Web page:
The Northern Region does not have crowd-pullers of artists as is the case with the other regions. But when it comes to music trophies, they usually stand-out. 2013 was yet another year when the North retained the Chibuku Road to Fame Music Competition for the third time.
The competition was stiff. The likes of Dikamawoko, Sally Nyundo’s Run Thingz Band and Pamlonga Band were tipped to be the favourites out of the 11 bands that competed at Mzuzu Stadium in the finals of the competition.
But after every band had showcased its talent on stage, it was loud and clear that the North was at it again. Mzuzu-based Pamlonga Band emerged winners, displacing their competitors Run Thingz and Mal Afri to second and third positions respectively.
But this did not please other quarters. Musicians Association of Malawi (MAM) Southern Chapter chairperson Patrick Simakweli protested the results, saying bands from the South did well and deserved to win.
“The judges were all from the North and I think this competition should be running in the North. I have been a judge for several years and the results were questionable,” he said.
His remarks were made despite the fact that MAM’s four chapters contributed a single judge with Cerby Jere (Northern Region), George Khomba (Central Region), Gladson Gomonda (Southern Region), Michael Nyangama (Eastern Region) and George Mkandawire as the chief judge.
Although his remarks were dismissed by MAM president Reverend Chimwemwe Mhango, this however, was a recipe for serious soul searching on why the North has dominated the competition.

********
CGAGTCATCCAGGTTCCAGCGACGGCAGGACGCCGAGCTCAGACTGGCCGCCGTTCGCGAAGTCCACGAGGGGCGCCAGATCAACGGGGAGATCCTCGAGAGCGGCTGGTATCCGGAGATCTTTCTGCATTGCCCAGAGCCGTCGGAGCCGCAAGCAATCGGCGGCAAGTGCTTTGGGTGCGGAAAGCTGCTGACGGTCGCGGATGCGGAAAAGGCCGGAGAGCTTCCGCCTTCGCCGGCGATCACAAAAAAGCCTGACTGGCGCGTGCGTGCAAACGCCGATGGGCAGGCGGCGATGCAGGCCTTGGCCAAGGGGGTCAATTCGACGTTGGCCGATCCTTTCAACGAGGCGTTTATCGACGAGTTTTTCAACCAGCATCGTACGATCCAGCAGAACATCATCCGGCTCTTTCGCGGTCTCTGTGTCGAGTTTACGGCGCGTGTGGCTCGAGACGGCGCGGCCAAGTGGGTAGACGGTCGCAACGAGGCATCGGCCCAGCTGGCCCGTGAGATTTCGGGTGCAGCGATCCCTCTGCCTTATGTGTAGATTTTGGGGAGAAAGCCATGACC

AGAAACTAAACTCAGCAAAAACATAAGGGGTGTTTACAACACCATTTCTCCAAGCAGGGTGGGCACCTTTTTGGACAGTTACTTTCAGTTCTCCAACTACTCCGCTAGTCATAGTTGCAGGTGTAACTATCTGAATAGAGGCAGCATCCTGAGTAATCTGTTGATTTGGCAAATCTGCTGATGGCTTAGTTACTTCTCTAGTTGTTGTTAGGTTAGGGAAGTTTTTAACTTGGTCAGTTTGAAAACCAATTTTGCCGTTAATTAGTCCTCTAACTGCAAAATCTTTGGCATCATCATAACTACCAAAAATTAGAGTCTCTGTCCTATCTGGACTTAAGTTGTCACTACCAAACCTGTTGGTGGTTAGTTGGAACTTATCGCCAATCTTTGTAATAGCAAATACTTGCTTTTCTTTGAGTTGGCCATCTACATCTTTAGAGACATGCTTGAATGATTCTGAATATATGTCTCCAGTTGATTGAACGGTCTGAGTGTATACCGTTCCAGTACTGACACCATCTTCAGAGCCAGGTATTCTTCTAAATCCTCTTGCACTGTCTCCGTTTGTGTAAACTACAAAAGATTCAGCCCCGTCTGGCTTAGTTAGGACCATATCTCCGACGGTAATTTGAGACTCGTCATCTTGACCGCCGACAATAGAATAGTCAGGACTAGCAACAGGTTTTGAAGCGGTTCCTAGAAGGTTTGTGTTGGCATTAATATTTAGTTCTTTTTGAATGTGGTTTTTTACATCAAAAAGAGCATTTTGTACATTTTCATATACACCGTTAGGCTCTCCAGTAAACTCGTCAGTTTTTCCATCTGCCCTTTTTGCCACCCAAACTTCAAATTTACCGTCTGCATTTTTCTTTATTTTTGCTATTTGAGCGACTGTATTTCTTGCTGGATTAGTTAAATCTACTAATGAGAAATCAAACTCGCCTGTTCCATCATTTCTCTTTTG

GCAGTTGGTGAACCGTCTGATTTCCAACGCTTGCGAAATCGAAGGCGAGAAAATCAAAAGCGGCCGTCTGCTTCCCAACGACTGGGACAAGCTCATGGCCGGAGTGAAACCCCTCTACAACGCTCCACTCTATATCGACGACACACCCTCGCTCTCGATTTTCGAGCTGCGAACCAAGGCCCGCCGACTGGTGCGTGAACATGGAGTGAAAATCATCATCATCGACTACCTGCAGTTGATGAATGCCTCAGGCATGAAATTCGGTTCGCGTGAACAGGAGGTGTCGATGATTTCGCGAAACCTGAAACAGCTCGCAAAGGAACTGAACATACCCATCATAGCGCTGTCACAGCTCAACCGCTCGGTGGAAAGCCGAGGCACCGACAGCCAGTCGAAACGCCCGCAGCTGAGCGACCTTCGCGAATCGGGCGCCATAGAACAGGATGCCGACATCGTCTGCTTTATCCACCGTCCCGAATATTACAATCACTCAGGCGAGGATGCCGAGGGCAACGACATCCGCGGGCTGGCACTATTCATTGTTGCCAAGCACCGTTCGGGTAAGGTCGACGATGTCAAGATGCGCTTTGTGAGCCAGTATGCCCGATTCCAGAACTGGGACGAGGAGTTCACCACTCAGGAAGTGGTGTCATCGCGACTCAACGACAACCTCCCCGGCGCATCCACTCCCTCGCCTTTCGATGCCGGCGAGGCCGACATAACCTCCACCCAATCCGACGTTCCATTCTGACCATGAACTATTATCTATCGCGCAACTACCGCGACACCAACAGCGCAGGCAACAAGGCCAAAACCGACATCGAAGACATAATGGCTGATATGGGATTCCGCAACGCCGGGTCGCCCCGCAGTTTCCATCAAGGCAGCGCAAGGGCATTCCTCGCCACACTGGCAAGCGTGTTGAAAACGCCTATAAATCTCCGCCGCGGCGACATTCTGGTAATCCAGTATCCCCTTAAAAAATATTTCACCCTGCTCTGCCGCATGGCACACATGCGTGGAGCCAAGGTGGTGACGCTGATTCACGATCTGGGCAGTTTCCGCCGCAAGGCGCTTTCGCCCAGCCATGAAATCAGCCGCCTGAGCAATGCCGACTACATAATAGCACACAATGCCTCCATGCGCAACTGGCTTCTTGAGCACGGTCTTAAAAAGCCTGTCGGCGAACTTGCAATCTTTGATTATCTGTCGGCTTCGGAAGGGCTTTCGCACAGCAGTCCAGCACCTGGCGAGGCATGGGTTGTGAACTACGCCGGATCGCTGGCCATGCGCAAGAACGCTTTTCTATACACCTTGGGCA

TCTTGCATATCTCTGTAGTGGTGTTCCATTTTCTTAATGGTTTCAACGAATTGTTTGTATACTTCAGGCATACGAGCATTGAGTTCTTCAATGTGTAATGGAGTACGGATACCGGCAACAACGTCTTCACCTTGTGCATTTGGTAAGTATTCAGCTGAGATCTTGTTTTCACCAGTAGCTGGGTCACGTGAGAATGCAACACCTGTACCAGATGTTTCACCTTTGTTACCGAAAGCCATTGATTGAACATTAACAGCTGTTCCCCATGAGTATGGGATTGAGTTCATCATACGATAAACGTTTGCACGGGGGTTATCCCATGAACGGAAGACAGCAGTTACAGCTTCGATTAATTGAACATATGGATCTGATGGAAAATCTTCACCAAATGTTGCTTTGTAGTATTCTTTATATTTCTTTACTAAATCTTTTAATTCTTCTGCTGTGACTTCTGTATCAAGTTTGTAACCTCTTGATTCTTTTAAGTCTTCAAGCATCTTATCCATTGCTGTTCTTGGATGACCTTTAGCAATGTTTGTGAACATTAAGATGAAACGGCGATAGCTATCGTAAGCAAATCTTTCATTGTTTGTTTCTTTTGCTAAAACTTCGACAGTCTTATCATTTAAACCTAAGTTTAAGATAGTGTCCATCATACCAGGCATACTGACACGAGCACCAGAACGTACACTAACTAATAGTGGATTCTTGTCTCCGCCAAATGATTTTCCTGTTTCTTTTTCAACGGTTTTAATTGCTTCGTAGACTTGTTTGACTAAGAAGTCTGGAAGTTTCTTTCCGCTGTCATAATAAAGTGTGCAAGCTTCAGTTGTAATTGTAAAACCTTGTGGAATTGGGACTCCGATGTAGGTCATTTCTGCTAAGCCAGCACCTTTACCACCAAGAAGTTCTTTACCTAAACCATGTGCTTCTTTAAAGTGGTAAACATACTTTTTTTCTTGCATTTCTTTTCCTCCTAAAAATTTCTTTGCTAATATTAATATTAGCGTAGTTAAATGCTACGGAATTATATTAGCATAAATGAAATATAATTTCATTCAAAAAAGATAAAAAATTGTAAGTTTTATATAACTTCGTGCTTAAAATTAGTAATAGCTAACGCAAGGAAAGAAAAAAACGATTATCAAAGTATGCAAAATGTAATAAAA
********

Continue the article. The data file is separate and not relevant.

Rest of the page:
Among other reasons, music experts observed that the competition demands original and cultural music which the North is rich in.
“Most of the music in the North is cultural. Artists sing this kind of music whether there is a competition or not. That’s why they have an upper hand in cultural music competitions,” said Tiwonge Hango, a music tutor.
However, such bands are little known in the country as much as our so-called ‘famous groups’ but they are recognised and respected more in many European countries.
The 2007 Music Crossroads Inter-Regional Festival champions Body, Mind and Soul, for instance, is not a catchphrase in the country. But, at the 2010 Music Crossroads Inter-regional Festival, where they performed as a guest band, everyone that attended the function, from organisers to participating musicians put on clothes that included T-shirts and Golf shirts that had the face of Body, Mind and Soul’s band leader, Davie Luhanga.
Even the badges, the Ids, the flyers, banners and the special festival magazines had the face of this distinguished Malawian.
Another Mzuzu-based band, 2002 Music Crossroads champions Tikhu Vibrations need no introduction. They outclassed other bands representing Zimbabwe, Tanzania, Mozambique, and Zambia to tour European countries.
Other bands such as Kula Band and Cool Giants have also represented Malawi at the finals of Music Crossroads Inter-Regional Festivals, not even to mention Wambali Mkandawire’s exploits.
One common factor by these bands, as cited by Hango, is that they play Afro-music. These are songs with traditional elements such as vimbuza, malipenga, mganda,chilimika andmbotoska, sometimes fused with jazz, rock, reggae and blues to create a unique sound.
These are the footsteps Karonga’s Lusubilo, Mzuzu-based Kula and Pamlonga bands, previous winners of Chibuku Road to Fame, have followed.
Pamlonga Band have already travelled to Zimbabwe as part of their prize for emerging winners of the competition.
And, for Lusubilo, an international tour to South Korea is beckoning end of 2014.